The book ‘Prostitution in Croatia and Slovenia: Sex Workers’ Experiences’
22. 11. 2017 | Gender
The book Prostitution in Croatia and Slovenia: Sex Workers’ Experiences (edited by Ivana Radačić & Mojca Pajnik) has recently been published by Institute of Social Sciences Ivo Pilar and the Peace Institute.
The book thematizes the similarities and differences in prostitution regimes in two post-socialist countries in which prostitution is a tabooized and marginalized topic, both in public debate and in research. The chapters in the book analyze the framing of prostitution in the law and public discourse, with the focus on the narratives of sex workers. By discussing sex worker’s experiences and opinions obtained through the interviews, analysing interviews with some experts and based on extensive literature the chapters address policies in the field of prostitution, life processes and work of sex workers, their relationships with clients, the police and pimps. At the same time, the book provides recommendations for the design and implementation of policies that will take into account the voices of sex workers as well as good practices advocated by some international organizations working in the field of sex workers’ rights.
“The monograph is an original scientific work based on an inclusive research which, by giving voice to subjects of research, has enabled researchers to cross the limits of established knowledge and contribute to new views on prostitution and sex work, and has opened the field of reflection in science, research, social movements and policies.” – Vesna Leskošek, Faculty of Social Work, University of Ljubljana
“This edited volume is the first systematic socio-legal study of sex work in Croatia and Slovenia. It not only complements the existing public health (Croatia) and sociological (Slovenia) insights about the phenomenon in the two countries but provides a rich sociocultural and socioeconomic context of the experience of sex work / prostitution for future research. (…) In the context of international research, the book should be consulted for systematic and instructive insights into the phenomenon of sex work in a post-transitional European region.” – Aleksandar Štulhofer, Faculty of Humanities and Social Sciences, University of Zagreb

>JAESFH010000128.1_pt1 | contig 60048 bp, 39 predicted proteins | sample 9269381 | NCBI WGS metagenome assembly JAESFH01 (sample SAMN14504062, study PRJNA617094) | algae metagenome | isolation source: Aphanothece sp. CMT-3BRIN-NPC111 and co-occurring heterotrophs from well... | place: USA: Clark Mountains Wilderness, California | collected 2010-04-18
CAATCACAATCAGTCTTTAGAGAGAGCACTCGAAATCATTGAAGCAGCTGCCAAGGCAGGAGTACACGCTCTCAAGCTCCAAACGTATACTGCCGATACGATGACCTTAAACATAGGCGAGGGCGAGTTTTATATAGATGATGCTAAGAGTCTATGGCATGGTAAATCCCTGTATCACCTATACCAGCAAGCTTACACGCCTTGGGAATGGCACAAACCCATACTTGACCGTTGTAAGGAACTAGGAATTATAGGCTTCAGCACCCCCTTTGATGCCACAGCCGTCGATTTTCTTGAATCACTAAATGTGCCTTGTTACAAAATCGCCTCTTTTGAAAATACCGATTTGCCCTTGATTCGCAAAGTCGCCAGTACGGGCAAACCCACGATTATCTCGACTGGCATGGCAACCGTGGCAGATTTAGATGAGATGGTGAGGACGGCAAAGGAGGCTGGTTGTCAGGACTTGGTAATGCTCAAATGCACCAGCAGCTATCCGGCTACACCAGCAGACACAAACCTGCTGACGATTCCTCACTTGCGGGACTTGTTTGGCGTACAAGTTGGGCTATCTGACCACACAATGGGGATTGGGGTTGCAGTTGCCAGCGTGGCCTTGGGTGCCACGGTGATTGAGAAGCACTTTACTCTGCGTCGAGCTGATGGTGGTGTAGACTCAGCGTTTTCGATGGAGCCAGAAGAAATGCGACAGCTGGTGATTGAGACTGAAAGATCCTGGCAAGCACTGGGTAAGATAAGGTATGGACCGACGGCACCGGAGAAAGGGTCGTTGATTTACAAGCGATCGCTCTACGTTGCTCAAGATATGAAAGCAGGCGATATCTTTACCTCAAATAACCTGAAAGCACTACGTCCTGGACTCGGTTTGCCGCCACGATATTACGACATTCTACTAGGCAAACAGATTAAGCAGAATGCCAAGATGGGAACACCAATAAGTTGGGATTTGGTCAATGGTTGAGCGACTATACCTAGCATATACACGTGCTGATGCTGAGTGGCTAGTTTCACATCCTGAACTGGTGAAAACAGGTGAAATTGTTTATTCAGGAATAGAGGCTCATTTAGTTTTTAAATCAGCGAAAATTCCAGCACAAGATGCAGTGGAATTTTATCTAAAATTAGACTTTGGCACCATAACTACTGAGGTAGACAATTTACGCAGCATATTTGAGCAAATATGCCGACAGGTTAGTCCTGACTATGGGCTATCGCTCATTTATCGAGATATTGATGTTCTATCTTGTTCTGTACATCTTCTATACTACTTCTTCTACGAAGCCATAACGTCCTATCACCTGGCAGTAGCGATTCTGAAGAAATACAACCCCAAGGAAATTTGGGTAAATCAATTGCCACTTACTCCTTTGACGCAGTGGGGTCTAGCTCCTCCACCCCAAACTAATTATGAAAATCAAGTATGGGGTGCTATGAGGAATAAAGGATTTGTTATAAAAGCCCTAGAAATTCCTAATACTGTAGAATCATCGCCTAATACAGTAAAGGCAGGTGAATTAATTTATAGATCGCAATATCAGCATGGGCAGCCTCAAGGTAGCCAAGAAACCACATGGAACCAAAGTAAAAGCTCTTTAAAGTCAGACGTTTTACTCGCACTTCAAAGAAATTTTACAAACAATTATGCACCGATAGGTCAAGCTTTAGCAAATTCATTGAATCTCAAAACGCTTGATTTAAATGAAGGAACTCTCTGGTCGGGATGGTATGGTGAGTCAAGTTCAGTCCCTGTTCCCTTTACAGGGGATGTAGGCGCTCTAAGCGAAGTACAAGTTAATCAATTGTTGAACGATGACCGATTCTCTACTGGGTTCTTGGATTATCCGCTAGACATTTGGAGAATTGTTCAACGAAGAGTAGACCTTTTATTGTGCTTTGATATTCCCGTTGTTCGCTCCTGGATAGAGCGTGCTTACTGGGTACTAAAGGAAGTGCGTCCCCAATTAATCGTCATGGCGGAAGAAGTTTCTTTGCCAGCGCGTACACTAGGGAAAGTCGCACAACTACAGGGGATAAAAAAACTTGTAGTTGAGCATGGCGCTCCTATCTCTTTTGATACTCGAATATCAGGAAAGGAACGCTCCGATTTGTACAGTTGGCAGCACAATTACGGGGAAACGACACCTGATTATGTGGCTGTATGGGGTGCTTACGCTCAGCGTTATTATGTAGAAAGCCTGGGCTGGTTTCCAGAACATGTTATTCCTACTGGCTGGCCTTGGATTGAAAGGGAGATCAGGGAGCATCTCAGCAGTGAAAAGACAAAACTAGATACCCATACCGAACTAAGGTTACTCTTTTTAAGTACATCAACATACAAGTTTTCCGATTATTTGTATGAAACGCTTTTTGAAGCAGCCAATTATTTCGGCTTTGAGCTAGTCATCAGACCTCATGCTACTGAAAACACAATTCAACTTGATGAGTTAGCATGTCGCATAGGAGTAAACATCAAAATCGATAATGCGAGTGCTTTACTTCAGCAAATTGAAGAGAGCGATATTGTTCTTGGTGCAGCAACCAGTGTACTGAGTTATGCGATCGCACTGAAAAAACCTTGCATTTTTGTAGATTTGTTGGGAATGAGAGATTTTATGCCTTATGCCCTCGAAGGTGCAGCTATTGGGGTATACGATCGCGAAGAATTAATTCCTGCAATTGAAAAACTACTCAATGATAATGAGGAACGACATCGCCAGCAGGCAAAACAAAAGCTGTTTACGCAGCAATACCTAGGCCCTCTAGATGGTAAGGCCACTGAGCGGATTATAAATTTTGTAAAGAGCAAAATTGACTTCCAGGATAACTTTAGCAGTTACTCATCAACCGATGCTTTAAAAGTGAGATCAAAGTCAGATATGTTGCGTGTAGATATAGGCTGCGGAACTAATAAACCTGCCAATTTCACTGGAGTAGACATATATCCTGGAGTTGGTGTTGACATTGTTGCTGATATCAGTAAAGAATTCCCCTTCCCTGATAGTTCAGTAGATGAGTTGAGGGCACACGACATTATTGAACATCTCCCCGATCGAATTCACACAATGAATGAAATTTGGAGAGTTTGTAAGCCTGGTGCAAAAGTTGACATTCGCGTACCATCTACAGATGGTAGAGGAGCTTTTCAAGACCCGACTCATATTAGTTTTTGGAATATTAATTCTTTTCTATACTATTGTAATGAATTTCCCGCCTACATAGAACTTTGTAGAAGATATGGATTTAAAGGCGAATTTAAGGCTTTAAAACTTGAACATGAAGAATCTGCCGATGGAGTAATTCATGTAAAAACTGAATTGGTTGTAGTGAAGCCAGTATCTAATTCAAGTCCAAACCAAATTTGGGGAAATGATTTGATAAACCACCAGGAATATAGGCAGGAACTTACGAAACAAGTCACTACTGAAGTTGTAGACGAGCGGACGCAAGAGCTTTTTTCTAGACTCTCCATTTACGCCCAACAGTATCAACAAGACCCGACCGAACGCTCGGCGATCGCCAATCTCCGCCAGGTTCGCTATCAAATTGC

About the book
“Academics, activists and sex-workers will find this book informative and thought provoking regardless of their pre-conceived beliefs about prostitution. While ideological positions which represent sex work as either forced or freely chosen often frame prostitution research, the research which underpins this book avoids such simplistic dichotomies. The authors offer a nuanced qualitative analysis of sex-work law, policy and experiences in Croatia and Slovenia, two EU states where evidence-based policy making on sex-work is sorely lacking.” – Carol Harrington, Victoria University of Wellington
“Prostitution in Croatia and Slovenia is a must read for anyone wanting to learn about sex work in the Balkans. It is a much needed book in light of the marginal status of sex work research, and dearth of official data and studies of sex work in both these countries (…) It is refreshing to read a book attempting to move ‘beyond the binary’ of theoretical approaches (…) in an attempt to foreground the lived realities of people who sell sexual services in Croatia and Slovenia. Another strength of the book is the production of research knowledge which is policy relevant; the authors make a range of recommendations informed by their findings and make a case for future polices and service provision which is informed by the needs of sex workers and are inclusive of sex workers’ own experiences and views.” – Rosie Campbell, University of Leicester and University of York
The price of the book is 20 euros. To order please contact: Mirjana.Paic-Jurinic@pilar.hr
Book launch in Zagreb
We first presented the book Prostitution in Croatia and Slovenia: Sex Workers’ Experiences (Eds. Ivana Radačić & Mojca Pajnik) at the international conference in Zagreb on 17 November 2017. In the introductory lecture, Eilis Ward addressed the dilemmas and controversies in the field of research into sex work, while Trajche Janushev talked about the experiences of the Sex Workers’ Rights Advocacy Network in addressing violence against sex workers. The book reviewer, Alexander Štulhofer, emphasized the importance of the book in the context of both countries and beyond. Topics from the book were addressed by book authors Ivana Radačić, Mojca Pajnik, Lynette Šikić Mićanović, Emanuela Fabijan, Stephanie Stelko and Mojca Frelih.